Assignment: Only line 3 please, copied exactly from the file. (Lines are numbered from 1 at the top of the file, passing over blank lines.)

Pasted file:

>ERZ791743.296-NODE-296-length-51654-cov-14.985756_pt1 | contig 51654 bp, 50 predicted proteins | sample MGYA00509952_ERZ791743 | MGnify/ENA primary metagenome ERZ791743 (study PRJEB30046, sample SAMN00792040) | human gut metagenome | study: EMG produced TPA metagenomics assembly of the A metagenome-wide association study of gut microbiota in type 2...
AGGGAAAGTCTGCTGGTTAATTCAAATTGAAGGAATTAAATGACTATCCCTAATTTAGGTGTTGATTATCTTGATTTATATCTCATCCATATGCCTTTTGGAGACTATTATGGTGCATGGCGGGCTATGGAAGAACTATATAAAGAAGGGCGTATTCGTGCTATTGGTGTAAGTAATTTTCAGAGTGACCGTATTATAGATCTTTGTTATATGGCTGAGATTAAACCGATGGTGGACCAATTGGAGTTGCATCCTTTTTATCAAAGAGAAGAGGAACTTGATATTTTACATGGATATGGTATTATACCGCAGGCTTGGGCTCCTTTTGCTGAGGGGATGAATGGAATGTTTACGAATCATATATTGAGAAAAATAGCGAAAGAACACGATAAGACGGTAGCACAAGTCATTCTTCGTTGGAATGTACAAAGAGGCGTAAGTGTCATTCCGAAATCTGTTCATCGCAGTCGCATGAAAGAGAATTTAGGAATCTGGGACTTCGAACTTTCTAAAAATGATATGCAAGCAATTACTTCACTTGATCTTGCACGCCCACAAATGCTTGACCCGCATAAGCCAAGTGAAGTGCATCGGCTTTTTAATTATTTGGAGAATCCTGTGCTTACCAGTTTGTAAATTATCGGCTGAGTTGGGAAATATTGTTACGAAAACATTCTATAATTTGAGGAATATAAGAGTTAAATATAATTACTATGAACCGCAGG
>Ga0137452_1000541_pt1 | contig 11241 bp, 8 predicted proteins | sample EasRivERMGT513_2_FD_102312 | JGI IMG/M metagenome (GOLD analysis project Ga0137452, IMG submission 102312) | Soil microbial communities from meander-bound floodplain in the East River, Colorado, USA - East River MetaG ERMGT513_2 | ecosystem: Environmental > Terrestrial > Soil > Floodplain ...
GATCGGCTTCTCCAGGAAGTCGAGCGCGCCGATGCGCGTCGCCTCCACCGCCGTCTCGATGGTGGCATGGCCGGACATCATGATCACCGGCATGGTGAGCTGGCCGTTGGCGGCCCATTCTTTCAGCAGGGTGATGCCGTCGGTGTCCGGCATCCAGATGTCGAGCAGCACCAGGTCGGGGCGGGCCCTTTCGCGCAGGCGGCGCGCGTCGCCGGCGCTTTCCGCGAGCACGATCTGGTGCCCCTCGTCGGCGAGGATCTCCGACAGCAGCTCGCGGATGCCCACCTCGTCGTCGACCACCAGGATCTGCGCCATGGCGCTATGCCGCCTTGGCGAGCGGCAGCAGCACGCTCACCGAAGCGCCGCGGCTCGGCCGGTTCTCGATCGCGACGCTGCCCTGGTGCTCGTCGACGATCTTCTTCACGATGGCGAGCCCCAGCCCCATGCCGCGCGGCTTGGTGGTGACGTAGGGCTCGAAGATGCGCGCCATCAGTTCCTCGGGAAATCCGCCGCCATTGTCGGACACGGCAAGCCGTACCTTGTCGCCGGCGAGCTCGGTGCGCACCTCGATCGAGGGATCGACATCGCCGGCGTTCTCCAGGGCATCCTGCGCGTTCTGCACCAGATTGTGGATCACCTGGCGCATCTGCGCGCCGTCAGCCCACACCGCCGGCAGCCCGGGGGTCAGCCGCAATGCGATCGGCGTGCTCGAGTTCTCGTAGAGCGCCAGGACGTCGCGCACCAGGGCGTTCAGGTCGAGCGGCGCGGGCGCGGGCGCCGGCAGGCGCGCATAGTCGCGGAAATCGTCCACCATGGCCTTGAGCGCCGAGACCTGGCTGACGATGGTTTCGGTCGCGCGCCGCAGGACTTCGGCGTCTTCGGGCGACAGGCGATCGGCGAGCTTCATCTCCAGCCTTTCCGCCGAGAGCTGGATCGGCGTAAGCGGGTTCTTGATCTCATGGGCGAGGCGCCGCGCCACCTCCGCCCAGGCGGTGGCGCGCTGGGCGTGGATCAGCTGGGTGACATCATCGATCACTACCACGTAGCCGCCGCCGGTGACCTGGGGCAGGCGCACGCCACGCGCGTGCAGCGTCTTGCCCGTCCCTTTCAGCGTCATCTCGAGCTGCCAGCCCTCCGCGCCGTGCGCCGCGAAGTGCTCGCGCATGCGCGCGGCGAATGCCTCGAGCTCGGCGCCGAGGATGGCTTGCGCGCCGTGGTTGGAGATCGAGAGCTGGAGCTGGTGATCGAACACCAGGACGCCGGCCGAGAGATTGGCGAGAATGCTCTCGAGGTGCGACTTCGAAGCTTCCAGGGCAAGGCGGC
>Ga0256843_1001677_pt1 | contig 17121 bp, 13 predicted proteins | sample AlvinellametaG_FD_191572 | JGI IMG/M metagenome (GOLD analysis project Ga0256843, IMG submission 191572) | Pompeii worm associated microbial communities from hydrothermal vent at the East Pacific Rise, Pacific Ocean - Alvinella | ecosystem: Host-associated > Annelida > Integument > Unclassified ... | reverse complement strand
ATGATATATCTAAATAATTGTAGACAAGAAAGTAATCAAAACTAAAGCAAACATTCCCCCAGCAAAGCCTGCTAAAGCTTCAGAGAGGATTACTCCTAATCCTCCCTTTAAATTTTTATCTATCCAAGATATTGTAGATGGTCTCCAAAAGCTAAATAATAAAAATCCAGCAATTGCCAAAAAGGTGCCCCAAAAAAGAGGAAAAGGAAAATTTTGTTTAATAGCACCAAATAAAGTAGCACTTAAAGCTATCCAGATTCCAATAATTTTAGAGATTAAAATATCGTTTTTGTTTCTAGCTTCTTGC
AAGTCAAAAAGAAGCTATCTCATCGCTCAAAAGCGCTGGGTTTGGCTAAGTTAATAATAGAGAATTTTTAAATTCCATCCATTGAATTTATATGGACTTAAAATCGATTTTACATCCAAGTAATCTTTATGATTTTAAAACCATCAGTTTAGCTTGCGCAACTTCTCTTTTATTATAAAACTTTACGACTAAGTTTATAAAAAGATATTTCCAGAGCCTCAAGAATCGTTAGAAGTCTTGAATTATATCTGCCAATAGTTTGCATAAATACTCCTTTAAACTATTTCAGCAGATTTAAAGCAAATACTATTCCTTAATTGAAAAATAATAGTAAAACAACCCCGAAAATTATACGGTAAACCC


>Ga0137452_1000541_pt1 | contig 11241 bp, 8 predicted proteins | sample EasRivERMGT513_2_FD_102312 | JGI IMG/M metagenome (GOLD analysis project Ga0137452, IMG submission 102312) | Soil microbial communities from meander-bound floodplain in the East River, Colorado, USA - East River MetaG ERMGT513_2 | ecosystem: Environmental > Terrestrial > Soil > Floodplain ...